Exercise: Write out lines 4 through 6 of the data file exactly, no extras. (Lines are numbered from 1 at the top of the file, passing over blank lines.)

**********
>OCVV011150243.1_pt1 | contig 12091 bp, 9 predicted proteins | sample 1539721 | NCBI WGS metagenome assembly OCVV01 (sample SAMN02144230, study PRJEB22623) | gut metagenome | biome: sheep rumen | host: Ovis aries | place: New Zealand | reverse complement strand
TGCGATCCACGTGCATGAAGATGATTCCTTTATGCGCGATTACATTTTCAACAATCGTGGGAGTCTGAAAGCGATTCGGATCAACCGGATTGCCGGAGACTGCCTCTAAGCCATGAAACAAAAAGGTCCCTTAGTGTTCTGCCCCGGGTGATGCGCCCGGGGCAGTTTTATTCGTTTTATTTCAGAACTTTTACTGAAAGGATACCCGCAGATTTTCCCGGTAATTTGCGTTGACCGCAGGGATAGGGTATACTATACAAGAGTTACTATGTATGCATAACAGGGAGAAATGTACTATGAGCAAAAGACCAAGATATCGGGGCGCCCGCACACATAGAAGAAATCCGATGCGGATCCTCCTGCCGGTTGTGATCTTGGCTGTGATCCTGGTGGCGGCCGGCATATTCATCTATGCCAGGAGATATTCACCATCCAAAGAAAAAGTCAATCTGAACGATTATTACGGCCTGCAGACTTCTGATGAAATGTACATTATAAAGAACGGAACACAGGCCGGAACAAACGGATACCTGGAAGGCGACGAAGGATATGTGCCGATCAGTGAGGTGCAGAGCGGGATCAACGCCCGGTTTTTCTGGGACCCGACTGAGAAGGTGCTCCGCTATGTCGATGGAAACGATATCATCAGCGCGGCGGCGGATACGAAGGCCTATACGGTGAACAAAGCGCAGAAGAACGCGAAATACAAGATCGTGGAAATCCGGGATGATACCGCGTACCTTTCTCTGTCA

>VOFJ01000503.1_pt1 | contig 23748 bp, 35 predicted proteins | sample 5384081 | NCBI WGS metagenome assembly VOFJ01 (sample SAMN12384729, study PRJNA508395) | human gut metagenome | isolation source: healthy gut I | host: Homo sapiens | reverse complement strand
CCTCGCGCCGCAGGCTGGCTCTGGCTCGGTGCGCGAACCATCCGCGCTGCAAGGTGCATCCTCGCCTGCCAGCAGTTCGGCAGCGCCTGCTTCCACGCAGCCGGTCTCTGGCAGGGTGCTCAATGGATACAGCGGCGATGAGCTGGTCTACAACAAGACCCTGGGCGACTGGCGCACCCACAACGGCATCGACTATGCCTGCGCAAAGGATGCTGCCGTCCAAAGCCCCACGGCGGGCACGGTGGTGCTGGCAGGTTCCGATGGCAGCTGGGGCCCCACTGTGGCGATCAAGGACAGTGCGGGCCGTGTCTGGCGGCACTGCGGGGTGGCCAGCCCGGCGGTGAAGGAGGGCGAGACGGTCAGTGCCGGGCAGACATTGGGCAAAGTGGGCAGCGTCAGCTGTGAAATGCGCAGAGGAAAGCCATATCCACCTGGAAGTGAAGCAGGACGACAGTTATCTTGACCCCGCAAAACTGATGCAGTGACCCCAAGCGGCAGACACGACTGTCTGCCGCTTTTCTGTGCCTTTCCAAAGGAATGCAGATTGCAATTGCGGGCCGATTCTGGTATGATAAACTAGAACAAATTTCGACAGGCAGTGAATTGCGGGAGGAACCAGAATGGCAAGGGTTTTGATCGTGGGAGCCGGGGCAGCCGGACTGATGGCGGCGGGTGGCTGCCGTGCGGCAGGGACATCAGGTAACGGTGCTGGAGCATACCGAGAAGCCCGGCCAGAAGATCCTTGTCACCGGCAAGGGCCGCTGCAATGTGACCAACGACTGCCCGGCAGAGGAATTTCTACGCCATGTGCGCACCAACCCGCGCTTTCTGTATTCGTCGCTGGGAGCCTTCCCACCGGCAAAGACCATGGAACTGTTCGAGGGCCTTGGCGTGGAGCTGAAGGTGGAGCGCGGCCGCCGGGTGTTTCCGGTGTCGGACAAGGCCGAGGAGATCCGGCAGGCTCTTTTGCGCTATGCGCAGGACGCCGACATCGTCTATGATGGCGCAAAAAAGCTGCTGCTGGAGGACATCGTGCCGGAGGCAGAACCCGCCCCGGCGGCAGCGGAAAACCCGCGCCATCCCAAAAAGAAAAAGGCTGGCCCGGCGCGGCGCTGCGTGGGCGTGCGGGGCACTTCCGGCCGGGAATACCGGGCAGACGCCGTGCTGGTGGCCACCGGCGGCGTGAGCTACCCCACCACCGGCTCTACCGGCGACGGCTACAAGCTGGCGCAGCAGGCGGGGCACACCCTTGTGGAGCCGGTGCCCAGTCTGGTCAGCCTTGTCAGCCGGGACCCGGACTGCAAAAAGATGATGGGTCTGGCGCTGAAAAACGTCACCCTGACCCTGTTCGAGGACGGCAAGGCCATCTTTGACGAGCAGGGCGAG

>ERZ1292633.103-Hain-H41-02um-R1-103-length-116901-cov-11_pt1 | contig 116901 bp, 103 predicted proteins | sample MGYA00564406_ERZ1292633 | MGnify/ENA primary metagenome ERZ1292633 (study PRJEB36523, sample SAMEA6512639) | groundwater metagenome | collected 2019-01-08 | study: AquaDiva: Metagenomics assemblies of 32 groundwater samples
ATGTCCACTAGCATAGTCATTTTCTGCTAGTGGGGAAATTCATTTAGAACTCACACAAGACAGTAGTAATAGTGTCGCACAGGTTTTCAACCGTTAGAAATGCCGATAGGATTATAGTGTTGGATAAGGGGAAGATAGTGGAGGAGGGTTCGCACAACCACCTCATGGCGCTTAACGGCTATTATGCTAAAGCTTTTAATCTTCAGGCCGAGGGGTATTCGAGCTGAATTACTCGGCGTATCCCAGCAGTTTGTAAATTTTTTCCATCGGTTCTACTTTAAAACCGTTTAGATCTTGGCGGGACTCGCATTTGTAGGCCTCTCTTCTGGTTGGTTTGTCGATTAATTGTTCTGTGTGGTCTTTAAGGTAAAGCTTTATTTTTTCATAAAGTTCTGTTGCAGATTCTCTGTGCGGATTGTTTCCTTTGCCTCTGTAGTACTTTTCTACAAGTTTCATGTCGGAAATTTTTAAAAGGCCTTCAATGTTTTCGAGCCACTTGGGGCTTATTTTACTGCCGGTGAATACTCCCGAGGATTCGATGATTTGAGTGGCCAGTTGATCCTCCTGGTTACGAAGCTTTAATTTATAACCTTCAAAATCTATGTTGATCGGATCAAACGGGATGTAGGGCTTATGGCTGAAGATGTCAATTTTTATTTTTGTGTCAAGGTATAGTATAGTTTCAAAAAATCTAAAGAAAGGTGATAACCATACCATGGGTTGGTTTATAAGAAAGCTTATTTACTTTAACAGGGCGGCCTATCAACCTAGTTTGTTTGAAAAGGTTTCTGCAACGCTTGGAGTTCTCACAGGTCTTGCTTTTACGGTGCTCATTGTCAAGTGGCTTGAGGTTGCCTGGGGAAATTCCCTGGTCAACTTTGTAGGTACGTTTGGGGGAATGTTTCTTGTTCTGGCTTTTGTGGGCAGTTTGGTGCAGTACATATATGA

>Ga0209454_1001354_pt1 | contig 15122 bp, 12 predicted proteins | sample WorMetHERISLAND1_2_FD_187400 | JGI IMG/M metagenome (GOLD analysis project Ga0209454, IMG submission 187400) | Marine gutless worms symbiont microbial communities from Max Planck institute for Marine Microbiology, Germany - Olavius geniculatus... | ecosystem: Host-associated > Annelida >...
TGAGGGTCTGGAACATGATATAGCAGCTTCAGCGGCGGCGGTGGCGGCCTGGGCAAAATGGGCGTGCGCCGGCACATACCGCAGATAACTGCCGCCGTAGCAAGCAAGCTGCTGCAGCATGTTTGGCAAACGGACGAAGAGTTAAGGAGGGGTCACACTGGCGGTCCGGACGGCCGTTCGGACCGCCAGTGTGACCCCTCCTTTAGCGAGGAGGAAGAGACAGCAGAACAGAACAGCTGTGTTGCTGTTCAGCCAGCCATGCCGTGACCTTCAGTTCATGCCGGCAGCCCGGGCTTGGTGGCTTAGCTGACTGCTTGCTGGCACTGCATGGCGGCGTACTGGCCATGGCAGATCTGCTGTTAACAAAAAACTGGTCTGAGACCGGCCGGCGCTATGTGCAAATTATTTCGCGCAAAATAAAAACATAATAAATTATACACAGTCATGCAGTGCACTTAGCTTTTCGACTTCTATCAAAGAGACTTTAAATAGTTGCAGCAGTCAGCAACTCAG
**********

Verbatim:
CCTCGCGCCGCAGGCTGGCTCTGGCTCGGTGCGCGAACCATCCGCGCTGCAAGGTGCATCCTCGCCTGCCAGCAGTTCGGCAGCGCCTGCTTCCACGCAGCCGGTCTCTGGCAGGGTGCTCAATGGATACAGCGGCGATGAGCTGGTCTACAACAAGACCCTGGGCGACTGGCGCACCCACAACGGCATCGACTATGCCTGCGCAAAGGATGCTGCCGTCCAAAGCCCCACGGCGGGCACGGTGGTGCTGGCAGGTTCCGATGGCAGCTGGGGCCCCACTGTGGCGATCAAGGACAGTGCGGGCCGTGTCTGGCGGCACTGCGGGGTGGCCAGCCCGGCGGTGAAGGAGGGCGAGACGGTCAGTGCCGGGCAGACATTGGGCAAAGTGGGCAGCGTCAGCTGTGAAATGCGCAGAGGAAAGCCATATCCACCTGGAAGTGAAGCAGGACGACAGTTATCTTGACCCCGCAAAACTGATGCAGTGACCCCAAGCGGCAGACACGACTGTCTGCCGCTTTTCTGTGCCTTTCCAAAGGAATGCAGATTGCAATTGCGGGCCGATTCTGGTATGATAAACTAGAACAAATTTCGACAGGCAGTGAATTGCGGGAGGAACCAGAATGGCAAGGGTTTTGATCGTGGGAGCCGGGGCAGCCGGACTGATGGCGGCGGGTGGCTGCCGTGCGGCAGGGACATCAGGTAACGGTGCTGGAGCATACCGAGAAGCCCGGCCAGAAGATCCTTGTCACCGGCAAGGGCCGCTGCAATGTGACCAACGACTGCCCGGCAGAGGAATTTCTACGCCATGTGCGCACCAACCCGCGCTTTCTGTATTCGTCGCTGGGAGCCTTCCCACCGGCAAAGACCATGGAACTGTTCGAGGGCCTTGGCGTGGAGCTGAAGGTGGAGCGCGGCCGCCGGGTGTTTCCGGTGTCGGACAAGGCCGAGGAGATCCGGCAGGCTCTTTTGCGCTATGCGCAGGACGCCGACATCGTCTATGATGGCGCAAAAAAGCTGCTGCTGGAGGACATCGTGCCGGAGGCAGAACCCGCCCCGGCGGCAGCGGAAAACCCGCGCCATCCCAAAAAGAAAAAGGCTGGCCCGGCGCGGCGCTGCGTGGGCGTGCGGGGCACTTCCGGCCGGGAATACCGGGCAGACGCCGTGCTGGTGGCCACCGGCGGCGTGAGCTACCCCACCACCGGCTCTACCGGCGACGGCTACAAGCTGGCGCAGCAGGCGGGGCACACCCTTGTGGAGCCGGTGCCCAGTCTGGTCAGCCTTGTCAGCCGGGACCCGGACTGCAAAAAGATGATGGGTCTGGCGCTGAAAAACGTCACCCTGACCCTGTTCGAGGACGGCAAGGCCATCTTTGACGAGCAGGGCGAG

>ERZ1292633.103-Hain-H41-02um-R1-103-length-116901-cov-11_pt1 | contig 116901 bp, 103 predicted proteins | sample MGYA00564406_ERZ1292633 | MGnify/ENA primary metagenome ERZ1292633 (study PRJEB36523, sample SAMEA6512639) | groundwater metagenome | collected 2019-01-08 | study: AquaDiva: Metagenomics assemblies of 32 groundwater samples
ATGTCCACTAGCATAGTCATTTTCTGCTAGTGGGGAAATTCATTTAGAACTCACACAAGACAGTAGTAATAGTGTCGCACAGGTTTTCAACCGTTAGAAATGCCGATAGGATTATAGTGTTGGATAAGGGGAAGATAGTGGAGGAGGGTTCGCACAACCACCTCATGGCGCTTAACGGCTATTATGCTAAAGCTTTTAATCTTCAGGCCGAGGGGTATTCGAGCTGAATTACTCGGCGTATCCCAGCAGTTTGTAAATTTTTTCCATCGGTTCTACTTTAAAACCGTTTAGATCTTGGCGGGACTCGCATTTGTAGGCCTCTCTTCTGGTTGGTTTGTCGATTAATTGTTCTGTGTGGTCTTTAAGGTAAAGCTTTATTTTTTCATAAAGTTCTGTTGCAGATTCTCTGTGCGGATTGTTTCCTTTGCCTCTGTAGTACTTTTCTACAAGTTTCATGTCGGAAATTTTTAAAAGGCCTTCAATGTTTTCGAGCCACTTGGGGCTTATTTTACTGCCGGTGAATACTCCCGAGGATTCGATGATTTGAGTGGCCAGTTGATCCTCCTGGTTACGAAGCTTTAATTTATAACCTTCAAAATCTATGTTGATCGGATCAAACGGGATGTAGGGCTTATGGCTGAAGATGTCAATTTTTATTTTTGTGTCAAGGTATAGTATAGTTTCAAAAAATCTAAAGAAAGGTGATAACCATACCATGGGTTGGTTTATAAGAAAGCTTATTTACTTTAACAGGGCGGCCTATCAACCTAGTTTGTTTGAAAAGGTTTCTGCAACGCTTGGAGTTCTCACAGGTCTTGCTTTTACGGTGCTCATTGTCAAGTGGCTTGAGGTTGCCTGGGGAAATTCCCTGGTCAACTTTGTAGGTACGTTTGGGGGAATGTTTCTTGTTCTGGCTTTTGTGGGCAGTTTGGTGCAGTACATATATGA